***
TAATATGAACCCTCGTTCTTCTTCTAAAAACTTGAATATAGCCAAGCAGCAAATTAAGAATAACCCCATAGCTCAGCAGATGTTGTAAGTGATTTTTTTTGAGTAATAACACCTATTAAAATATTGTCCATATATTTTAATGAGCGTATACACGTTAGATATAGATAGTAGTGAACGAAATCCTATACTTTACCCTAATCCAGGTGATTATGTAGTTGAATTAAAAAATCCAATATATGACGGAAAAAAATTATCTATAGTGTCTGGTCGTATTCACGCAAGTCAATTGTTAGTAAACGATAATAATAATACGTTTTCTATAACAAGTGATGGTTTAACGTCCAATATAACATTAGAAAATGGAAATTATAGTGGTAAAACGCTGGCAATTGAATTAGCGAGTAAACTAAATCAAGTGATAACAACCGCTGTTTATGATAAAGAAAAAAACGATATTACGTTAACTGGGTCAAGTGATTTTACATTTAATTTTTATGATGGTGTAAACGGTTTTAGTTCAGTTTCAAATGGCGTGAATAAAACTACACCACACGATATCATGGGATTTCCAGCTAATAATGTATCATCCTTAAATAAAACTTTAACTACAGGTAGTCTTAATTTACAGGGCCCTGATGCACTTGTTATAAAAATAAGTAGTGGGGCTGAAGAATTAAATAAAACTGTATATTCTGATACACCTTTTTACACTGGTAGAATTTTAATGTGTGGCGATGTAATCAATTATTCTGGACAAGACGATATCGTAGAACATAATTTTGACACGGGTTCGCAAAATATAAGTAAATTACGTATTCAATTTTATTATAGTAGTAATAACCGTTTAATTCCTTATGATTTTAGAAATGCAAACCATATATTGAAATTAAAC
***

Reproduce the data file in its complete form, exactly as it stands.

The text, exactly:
TAATATGAACCCTCGTTCTTCTTCTAAAAACTTGAATATAGCCAAGCAGCAAATTAAGAATAACCCCATAGCTCAGCAGATGTTGTAAGTGATTTTTTTTGAGTAATAACACCTATTAAAATATTGTCCATATATTTTAATGAGCGTATACACGTTAGATATAGATAGTAGTGAACGAAATCCTATACTTTACCCTAATCCAGGTGATTATGTAGTTGAATTAAAAAATCCAATATATGACGGAAAAAAATTATCTATAGTGTCTGGTCGTATTCACGCAAGTCAATTGTTAGTAAACGATAATAATAATACGTTTTCTATAACAAGTGATGGTTTAACGTCCAATATAACATTAGAAAATGGAAATTATAGTGGTAAAACGCTGGCAATTGAATTAGCGAGTAAACTAAATCAAGTGATAACAACCGCTGTTTATGATAAAGAAAAAAACGATATTACGTTAACTGGGTCAAGTGATTTTACATTTAATTTTTATGATGGTGTAAACGGTTTTAGTTCAGTTTCAAATGGCGTGAATAAAACTACACCACACGATATCATGGGATTTCCAGCTAATAATGTATCATCCTTAAATAAAACTTTAACTACAGGTAGTCTTAATTTACAGGGCCCTGATGCACTTGTTATAAAAATAAGTAGTGGGGCTGAAGAATTAAATAAAACTGTATATTCTGATACACCTTTTTACACTGGTAGAATTTTAATGTGTGGCGATGTAATCAATTATTCTGGACAAGACGATATCGTAGAACATAATTTTGACACGGGTTCGCAAAATATAAGTAAATTACGTATTCAATTTTATTATAGTAGTAATAACCGTTTAATTCCTTATGATTTTAGAAATGCAAACCATATATTGAAATTAAAC